1. The risk-indifferent investor requires no change in return for a given increase in risk.
2. The risk-averse investor requires an increase in return for a given risk increase.
3. The risk-seeking investor gives up some return for more risk.
The majority of investors are risk averse.
The historical data on the risk and return of different investments from all over the work indicate that riskier investments tend to pay higher returns.
This simply reflects the fact that most investors are risk averse, so riskier investments must offer higher returns to attract buyers.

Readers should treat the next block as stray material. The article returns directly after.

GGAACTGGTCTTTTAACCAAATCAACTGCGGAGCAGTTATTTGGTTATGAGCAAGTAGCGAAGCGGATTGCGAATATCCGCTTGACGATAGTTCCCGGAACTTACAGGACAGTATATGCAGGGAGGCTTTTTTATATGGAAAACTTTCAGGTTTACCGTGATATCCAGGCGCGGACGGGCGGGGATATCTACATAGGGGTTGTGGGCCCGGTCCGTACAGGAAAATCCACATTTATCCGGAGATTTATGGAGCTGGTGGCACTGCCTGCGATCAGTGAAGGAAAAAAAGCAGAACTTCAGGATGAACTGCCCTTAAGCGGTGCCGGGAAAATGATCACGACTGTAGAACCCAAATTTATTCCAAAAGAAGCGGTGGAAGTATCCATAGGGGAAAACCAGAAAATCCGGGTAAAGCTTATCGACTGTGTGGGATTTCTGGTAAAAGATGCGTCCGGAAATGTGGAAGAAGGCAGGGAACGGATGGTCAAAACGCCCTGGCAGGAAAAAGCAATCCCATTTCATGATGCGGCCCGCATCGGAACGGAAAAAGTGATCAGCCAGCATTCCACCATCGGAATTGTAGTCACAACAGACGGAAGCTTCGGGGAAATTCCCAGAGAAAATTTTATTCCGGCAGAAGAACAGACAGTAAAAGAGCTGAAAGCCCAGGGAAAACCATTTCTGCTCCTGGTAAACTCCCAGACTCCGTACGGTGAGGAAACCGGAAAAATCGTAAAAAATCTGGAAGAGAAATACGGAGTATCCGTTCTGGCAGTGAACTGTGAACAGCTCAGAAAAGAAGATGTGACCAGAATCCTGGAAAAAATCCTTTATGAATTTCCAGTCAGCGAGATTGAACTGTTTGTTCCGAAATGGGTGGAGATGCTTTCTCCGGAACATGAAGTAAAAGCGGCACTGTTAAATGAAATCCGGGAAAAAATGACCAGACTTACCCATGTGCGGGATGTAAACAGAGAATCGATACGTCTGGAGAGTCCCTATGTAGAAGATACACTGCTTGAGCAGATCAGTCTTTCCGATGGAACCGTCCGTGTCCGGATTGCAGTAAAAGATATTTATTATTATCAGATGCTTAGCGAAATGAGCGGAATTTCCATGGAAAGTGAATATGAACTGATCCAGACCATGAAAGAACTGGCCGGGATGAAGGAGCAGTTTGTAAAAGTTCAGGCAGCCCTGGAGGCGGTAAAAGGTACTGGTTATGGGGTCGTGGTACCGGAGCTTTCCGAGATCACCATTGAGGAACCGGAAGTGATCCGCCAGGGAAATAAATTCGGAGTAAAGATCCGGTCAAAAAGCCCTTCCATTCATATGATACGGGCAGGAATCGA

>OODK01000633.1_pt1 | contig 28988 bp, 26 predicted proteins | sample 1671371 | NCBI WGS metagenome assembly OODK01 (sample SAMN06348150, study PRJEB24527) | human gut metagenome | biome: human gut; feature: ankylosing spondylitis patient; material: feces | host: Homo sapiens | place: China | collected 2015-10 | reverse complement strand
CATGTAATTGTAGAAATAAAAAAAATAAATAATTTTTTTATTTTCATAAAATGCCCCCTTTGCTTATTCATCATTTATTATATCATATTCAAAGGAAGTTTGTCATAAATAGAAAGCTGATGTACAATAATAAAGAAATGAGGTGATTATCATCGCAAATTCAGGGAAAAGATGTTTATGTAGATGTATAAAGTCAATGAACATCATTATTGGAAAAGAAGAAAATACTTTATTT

How much additional return is required to convince an investor to purchase a riskier investment?
The answer to that question varies from one person to another depending on the investor's degree of risk aversion.
A very risk-averse investor requires a great deal of compensation to take on additional risk.
Someone who is less risk averse does not require as much compensation to be persuaded to accept risk.